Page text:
Who is that handsome socialist from Wisconsin, and what has he done with Rep. Paul Ryan?
A Bloomberg View piece on Wednesday in support of the Volcker Rule (or, at least, what the Volcker Rule used to be) used as its launching pad recent comments made by an apparent Ryan imposter at a Wisconsin town hall that also seemed to support the Volcker Rule:
[I]f you’re a bank and you want to operate like some non-bank entity, like a hedge fund, then don’t be a bank. Don’t let banks use their customers' money to do anything other than traditional banking.
Wha-wha-wha? This is a somewhat surprising thing to hear from the mouth of Ryan (R-Wis.), who opposed the Dodd-Frank financial-reform law, which included the Volcker Rule -- intended to keep banks from, how do you say, using their customers' money to do anything other than traditional banking.
In Ryan's remarks, which were first reported by ThinkProgress, he also appeared to endorse breaking up banks that are too big to fail, something that is maybe a little more palatable for Ryan's fellow conservative travelers, like Dallas Fed President Richard Fisher:
We should make sure you can’t get too big where you’re going to become too big to fail and trigger a bailout, and if you take risky behavior then you go into bankruptcy and we open up the bankruptcy laws to allow them to go into bankruptcy.
Sounds reasonable. But it is kind of a weird thing to hear from Ryan, who has opposed the Dodd-Frank rules that will do exactly the kind of stuff he is talking about. As the Washington Post's Suzy Khimm explained recently:
On financial regulation, Paul Ryan’s 2013 budget basically cuts and pastes its recommendations from last year: It wants to repeal parts of Dodd-Frank that give new power to federal regulators to break up big banks, arguing that the regulations actually make bailouts more likely, not less so. Ryan isn’t proposing an alternative, however, so his plan to repeal the government’s new “resolution authority” would bring us back to the pre-Dodd Frank era — which was also, of course, the era in which bank bailouts proved necessary.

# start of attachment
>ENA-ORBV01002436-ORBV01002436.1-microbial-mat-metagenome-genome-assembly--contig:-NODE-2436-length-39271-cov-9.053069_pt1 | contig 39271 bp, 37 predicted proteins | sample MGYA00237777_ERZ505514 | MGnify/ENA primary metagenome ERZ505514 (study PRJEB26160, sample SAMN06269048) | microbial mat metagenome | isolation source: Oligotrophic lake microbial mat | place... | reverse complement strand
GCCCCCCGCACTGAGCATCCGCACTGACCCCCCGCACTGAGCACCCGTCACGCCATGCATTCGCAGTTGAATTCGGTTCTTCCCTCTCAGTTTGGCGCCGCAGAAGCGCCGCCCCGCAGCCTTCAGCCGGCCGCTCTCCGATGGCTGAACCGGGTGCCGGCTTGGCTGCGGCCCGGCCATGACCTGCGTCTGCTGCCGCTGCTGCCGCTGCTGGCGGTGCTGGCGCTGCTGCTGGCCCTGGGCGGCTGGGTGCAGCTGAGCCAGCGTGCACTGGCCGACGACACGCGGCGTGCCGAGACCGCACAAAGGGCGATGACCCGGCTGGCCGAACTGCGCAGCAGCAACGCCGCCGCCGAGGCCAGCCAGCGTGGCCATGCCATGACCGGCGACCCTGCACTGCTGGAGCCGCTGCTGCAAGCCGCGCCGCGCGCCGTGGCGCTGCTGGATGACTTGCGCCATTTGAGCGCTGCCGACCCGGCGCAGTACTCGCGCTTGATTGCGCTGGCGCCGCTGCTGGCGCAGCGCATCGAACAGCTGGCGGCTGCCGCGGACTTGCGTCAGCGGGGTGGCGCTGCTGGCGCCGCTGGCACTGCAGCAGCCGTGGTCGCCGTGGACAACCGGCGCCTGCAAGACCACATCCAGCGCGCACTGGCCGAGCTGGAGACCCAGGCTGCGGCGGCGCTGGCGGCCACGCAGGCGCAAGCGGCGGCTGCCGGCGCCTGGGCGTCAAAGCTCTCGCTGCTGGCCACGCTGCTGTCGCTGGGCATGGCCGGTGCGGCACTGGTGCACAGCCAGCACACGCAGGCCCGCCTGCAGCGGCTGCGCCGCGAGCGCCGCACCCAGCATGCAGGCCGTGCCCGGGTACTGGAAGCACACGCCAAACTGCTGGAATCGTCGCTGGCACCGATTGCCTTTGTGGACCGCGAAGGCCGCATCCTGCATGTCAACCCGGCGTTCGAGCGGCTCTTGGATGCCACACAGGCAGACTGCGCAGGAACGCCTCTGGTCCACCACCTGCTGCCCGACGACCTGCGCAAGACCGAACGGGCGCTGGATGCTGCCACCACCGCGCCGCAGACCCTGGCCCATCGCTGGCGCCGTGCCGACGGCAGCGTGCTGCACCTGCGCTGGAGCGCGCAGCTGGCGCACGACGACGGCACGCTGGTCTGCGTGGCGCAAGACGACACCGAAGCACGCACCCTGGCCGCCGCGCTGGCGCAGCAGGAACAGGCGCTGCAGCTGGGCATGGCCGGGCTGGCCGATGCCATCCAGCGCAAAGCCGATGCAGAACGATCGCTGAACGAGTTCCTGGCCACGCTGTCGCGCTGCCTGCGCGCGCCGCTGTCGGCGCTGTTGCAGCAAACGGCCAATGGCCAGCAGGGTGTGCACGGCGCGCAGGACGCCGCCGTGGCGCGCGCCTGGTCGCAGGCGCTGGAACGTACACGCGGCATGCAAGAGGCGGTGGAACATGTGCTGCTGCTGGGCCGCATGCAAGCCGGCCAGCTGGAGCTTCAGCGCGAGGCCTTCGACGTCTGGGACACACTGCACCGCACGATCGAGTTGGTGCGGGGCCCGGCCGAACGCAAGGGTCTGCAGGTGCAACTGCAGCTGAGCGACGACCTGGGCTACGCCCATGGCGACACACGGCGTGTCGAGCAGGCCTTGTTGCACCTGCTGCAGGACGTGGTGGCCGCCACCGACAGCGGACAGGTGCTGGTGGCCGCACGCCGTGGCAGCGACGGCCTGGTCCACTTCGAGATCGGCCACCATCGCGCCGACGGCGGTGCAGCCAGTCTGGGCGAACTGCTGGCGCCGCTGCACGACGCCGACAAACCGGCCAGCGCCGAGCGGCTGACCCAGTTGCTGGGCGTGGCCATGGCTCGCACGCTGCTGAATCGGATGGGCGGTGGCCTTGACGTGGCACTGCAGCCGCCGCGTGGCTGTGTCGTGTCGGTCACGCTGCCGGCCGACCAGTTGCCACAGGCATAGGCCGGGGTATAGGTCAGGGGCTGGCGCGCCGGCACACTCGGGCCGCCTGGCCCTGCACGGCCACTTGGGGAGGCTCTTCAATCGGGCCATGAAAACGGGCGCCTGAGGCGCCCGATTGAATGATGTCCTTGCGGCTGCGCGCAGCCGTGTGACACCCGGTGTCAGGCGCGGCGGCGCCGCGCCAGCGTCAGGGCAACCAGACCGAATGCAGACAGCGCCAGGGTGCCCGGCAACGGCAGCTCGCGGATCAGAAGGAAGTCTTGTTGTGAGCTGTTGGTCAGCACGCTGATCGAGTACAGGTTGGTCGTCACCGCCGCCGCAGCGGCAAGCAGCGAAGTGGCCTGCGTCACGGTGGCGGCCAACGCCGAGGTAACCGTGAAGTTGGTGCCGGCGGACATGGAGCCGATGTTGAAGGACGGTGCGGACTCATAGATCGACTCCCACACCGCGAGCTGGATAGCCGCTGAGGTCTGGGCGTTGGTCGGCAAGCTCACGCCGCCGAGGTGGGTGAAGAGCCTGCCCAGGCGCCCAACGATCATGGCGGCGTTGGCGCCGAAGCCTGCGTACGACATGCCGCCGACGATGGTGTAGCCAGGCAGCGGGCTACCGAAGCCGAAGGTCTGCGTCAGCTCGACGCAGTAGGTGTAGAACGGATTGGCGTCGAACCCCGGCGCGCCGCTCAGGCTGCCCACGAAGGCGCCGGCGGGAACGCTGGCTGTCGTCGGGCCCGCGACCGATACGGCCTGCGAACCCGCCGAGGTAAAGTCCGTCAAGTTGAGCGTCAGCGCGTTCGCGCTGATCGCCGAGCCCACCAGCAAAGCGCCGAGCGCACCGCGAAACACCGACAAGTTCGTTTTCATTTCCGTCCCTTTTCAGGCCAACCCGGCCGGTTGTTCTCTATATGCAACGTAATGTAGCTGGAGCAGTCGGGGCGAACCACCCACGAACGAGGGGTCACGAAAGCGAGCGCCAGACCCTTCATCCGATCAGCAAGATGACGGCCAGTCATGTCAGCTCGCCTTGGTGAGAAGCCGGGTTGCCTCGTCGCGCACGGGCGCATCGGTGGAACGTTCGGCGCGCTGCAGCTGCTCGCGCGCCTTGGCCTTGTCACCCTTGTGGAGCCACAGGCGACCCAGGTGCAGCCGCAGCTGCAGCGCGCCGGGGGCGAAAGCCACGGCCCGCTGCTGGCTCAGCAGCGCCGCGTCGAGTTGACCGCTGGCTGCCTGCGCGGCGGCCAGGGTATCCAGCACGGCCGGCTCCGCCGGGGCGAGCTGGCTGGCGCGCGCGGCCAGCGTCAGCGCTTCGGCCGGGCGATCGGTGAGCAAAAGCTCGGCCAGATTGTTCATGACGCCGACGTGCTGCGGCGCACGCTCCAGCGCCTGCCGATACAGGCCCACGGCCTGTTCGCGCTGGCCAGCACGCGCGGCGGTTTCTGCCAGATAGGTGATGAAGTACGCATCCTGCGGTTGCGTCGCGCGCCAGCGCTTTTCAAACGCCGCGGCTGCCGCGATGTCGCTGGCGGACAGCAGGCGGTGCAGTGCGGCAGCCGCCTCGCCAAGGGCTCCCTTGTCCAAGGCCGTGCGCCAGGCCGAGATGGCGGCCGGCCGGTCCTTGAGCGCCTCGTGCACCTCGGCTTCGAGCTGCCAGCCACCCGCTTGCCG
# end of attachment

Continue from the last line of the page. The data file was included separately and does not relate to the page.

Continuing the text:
So how does Ryan explain himself? You could give him the benefit of the doubt and say he likes the idea of the Volcker Rule, but doesn't like the Dodd-Frank wrapping it came in. But why also strip away the government's resolution authority?
Asked for comment, Ryan spokesman Kevin Seifert told the Huffington Post in an email:
Congressman Ryan favors the repeal of Dodd-Frank, a misguided government overreach into the private sector that further enshrines the pernicious trend of crony capitalism. Of interest, Ryan has written about more sensible approaches to market-oriented reforms that address the core problems in the financial services sector. Ryan believes that real reform must be rooted in the principles of accountability, responsibility, and transparency that have made credit available to American families and entrepreneurs and made America’s capital markets the envy of the world.
In the RealClearPolitics piece Seifert references, written almost two years ago to the day, Ryan does seem to favor something like the Volcker Rule, praising a proposal by Boston University economist Laurence Kotlikoff that "calls for banks to stick to their fundamental purpose of financial intermediation rather than taking on the excessive risks with no strings attached that have lead to taxpayer-funded bailouts." Sounds kind of Volcker-y.
As for resolution authority, Ryan in the RealClearPolitics piece says he thinks giving the Federal Deposit Insurance Corporation the power to euthanize ginormous banks, as Dodd-Frank does, will give too much power to bureaucrats. Presumably the market will do a calm, efficient job of stripping dying banks clean and moving on, just like it did with Lehman Brothers. Oh, wait ...
In any event, the Volcker Rule as it currently stands is a hopelessly muddled and ineffective mess, thanks to the relentless work of the referees done by the financial industry, which also donates freely to Ryan and other members of both parties of Congress.